The Dawn Chorus

Fresh Australian Feminism

Don’t Want Domestic Assault Charges To Hinder Your Career And Travel Prospects? How About Not Assaulting Your Partner In The First Place!

Posted by Clem Bastow on October 31, 2008

Fashion designer and sometime reality TV personality Wayne Cooper was charged with common assault, assault occasioning actual bodily harm and stalking and intimidating his partner Sarah Marsh in June, and has today been found guilty of common assault (he had earlier pleaded not guilty, but changed his plea to guilty when the other charges were dropped).

It’s always shocking and disappointing when someone who is so frequently in the public eye acts in this way, but what struck me was this kicker at the end of the article:

“We accept … that there was a hostile intent in the end and there was an assault,” [Cooper’s barrister, Ian] McClintock said.

He asked the court not to record a conviction against his client as it may hinder his travel to the United States as required by his fashion business.

That reminded me acutely of the similar denouement to the Brooke Satchwell/Matthew Newton domestic assault case, in which Newton’s assault conviction was overturned and not recorded, ostensibly because he and the defense counsel argued it was a one off, but also because it would be injurious to his career. As Acting Judge Joseph Moore said, when clearing Newton:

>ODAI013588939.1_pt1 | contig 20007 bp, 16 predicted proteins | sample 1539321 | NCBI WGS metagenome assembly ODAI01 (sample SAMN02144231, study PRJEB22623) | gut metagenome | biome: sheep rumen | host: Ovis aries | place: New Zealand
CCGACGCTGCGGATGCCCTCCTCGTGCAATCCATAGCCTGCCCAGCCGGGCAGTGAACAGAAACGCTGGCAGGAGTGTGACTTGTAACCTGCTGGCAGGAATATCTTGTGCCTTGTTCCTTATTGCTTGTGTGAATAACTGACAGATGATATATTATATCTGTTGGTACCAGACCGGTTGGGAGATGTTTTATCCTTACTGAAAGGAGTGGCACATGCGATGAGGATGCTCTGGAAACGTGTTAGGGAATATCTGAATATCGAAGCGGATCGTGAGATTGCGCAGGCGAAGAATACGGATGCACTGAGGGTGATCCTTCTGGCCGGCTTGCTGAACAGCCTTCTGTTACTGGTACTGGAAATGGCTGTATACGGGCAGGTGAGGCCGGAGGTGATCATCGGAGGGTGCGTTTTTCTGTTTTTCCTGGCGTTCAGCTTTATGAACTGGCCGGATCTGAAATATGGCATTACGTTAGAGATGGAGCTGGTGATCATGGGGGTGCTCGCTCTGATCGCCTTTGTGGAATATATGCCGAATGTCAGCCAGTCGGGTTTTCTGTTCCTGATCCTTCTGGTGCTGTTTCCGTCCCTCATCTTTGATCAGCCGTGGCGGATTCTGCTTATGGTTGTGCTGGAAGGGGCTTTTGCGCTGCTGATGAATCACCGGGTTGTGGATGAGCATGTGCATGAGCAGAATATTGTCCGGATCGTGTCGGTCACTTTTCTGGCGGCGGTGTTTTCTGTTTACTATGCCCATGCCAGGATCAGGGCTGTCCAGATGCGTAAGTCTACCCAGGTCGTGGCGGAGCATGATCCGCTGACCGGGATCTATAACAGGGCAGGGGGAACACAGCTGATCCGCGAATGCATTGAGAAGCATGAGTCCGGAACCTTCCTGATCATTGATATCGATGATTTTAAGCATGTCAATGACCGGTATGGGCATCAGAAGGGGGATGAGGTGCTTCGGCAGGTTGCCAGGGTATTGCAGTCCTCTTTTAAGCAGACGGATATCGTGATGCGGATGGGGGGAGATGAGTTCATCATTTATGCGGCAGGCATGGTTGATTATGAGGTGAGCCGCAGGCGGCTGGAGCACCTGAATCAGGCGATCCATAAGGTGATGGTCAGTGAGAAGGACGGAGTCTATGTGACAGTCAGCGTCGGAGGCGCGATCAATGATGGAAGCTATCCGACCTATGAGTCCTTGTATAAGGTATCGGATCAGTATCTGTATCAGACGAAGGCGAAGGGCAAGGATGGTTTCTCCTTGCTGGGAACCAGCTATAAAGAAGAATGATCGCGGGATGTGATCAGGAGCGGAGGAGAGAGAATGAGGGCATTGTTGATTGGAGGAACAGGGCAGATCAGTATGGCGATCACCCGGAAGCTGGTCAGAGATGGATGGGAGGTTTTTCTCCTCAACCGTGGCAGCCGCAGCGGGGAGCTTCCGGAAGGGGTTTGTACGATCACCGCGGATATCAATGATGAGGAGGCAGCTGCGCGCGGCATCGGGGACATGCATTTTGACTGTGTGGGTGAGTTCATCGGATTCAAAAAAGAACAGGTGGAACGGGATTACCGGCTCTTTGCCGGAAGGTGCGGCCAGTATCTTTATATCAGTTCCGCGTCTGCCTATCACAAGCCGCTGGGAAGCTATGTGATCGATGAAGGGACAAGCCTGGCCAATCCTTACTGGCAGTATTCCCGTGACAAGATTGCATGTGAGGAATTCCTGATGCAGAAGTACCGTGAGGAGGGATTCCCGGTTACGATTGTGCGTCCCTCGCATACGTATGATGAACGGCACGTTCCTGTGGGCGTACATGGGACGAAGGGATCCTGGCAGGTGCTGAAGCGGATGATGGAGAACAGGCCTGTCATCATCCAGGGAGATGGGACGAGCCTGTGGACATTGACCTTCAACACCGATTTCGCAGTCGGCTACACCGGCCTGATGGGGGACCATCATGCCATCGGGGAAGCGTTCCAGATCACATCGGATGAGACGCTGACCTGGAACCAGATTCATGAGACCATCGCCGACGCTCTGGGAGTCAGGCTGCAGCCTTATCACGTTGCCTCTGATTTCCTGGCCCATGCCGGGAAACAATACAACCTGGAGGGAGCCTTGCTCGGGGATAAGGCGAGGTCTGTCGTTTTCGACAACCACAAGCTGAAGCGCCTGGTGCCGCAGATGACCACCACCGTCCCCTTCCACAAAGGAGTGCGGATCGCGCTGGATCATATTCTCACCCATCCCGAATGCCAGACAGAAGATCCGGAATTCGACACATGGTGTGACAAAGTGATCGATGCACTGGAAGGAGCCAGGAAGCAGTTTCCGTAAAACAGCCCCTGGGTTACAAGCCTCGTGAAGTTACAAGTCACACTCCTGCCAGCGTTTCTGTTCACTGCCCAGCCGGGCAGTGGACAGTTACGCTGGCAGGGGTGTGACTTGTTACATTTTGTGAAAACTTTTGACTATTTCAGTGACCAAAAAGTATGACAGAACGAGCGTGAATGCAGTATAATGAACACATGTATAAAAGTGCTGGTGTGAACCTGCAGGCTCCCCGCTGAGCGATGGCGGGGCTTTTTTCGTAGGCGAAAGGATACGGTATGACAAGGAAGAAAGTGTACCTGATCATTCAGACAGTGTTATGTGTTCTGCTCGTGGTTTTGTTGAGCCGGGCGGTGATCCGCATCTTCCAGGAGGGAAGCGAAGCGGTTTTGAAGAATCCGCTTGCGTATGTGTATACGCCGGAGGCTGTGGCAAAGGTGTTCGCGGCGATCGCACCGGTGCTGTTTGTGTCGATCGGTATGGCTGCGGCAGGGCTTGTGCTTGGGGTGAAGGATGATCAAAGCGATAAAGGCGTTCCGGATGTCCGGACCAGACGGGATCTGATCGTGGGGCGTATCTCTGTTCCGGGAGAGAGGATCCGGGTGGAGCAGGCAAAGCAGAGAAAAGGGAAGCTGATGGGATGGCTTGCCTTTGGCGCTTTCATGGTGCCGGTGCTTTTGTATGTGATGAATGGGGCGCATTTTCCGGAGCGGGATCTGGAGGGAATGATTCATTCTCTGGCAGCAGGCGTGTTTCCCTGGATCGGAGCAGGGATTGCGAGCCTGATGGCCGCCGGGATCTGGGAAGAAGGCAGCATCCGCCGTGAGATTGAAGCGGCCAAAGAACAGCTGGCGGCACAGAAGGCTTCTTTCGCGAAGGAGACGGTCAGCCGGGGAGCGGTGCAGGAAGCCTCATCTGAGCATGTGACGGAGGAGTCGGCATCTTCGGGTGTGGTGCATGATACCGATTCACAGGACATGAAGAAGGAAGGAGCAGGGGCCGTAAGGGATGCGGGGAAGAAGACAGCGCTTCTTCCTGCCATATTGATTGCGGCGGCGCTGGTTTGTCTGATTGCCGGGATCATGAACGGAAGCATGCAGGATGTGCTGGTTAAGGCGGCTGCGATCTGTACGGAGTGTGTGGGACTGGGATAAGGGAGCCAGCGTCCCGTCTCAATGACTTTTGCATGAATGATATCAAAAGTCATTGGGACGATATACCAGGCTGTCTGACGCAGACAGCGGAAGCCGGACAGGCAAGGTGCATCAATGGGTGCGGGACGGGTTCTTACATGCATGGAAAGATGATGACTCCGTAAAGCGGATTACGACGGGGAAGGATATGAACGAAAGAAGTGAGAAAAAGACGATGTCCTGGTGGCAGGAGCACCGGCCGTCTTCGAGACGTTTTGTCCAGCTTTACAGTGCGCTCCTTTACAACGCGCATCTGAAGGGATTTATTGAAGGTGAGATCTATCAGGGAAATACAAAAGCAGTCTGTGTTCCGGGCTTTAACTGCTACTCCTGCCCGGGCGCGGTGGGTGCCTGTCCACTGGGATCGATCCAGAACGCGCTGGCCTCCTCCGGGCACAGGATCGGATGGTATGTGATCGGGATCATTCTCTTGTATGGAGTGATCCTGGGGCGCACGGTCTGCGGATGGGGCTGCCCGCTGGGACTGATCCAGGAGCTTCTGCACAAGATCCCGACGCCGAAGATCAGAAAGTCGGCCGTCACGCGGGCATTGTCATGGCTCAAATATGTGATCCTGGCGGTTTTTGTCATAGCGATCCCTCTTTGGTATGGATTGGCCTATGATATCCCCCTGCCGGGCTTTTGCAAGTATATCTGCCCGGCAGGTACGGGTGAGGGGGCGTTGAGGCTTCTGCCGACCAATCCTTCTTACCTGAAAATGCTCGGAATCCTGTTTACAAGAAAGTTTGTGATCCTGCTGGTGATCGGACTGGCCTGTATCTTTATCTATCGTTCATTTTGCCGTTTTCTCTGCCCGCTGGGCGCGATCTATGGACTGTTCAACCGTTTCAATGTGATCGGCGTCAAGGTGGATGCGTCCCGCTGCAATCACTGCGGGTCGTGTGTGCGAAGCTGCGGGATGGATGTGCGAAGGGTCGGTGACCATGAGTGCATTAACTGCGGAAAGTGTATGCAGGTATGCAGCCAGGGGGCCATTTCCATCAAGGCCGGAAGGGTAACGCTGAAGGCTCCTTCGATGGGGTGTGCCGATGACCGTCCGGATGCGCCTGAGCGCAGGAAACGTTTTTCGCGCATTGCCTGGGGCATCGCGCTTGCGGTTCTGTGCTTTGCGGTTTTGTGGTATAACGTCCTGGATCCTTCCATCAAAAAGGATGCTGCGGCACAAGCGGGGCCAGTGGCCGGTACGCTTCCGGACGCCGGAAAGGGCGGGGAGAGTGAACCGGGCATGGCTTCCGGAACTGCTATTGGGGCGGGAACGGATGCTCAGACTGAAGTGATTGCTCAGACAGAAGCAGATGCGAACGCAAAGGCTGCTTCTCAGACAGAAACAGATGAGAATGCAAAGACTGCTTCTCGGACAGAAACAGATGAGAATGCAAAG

“If a conviction is recorded, it will continue to have a lifelong effect not only for his reputation in Australia, but also his chances overseas.

“He has suffered severe shame personally, and he feels remorse for the attention he has brought on his family and friends.”

How about the “lifelong effect” having been assaulted by the man she loved will have on his former partner?

What on earth do these decisions say to the woman involved? “Oh, yeah, we see your husband/boyfriend/partner beat you, but he’s got a career to look after, you know? Chin up”. There are enough shamefully short sentences, pointless good-behaviour bonds and, in many cases, no convictions at all when it comes to domestic violence and partner assault and rape, adding this pathetic celebrity escape clause is an insult to survivors and victims of domestic violence.

If these notable men don’t want assault convictions hampering their career travel options, why don’t they consider, you know, not assaulting their partners? I know it’s a pretty revolutionary idea, but maybe, just maybe, it’ll catch on.


10 Responses to “Don’t Want Domestic Assault Charges To Hinder Your Career And Travel Prospects? How About Not Assaulting Your Partner In The First Place!”

  1. tina_sparkle said

    wow, clem! what a revolutionary idea! men will be kicking themselves when the answer has been so simple all along!

  2. Barefoot Warrior said

    No Clem, I think you’ve missed the point on this one. Of course there is no justification for the violence. This talks about the punishment (looking forward). Looking backward is pointless; they committed the crime. Saying ‘you shouldn’t have done it in the first place’ is pointless.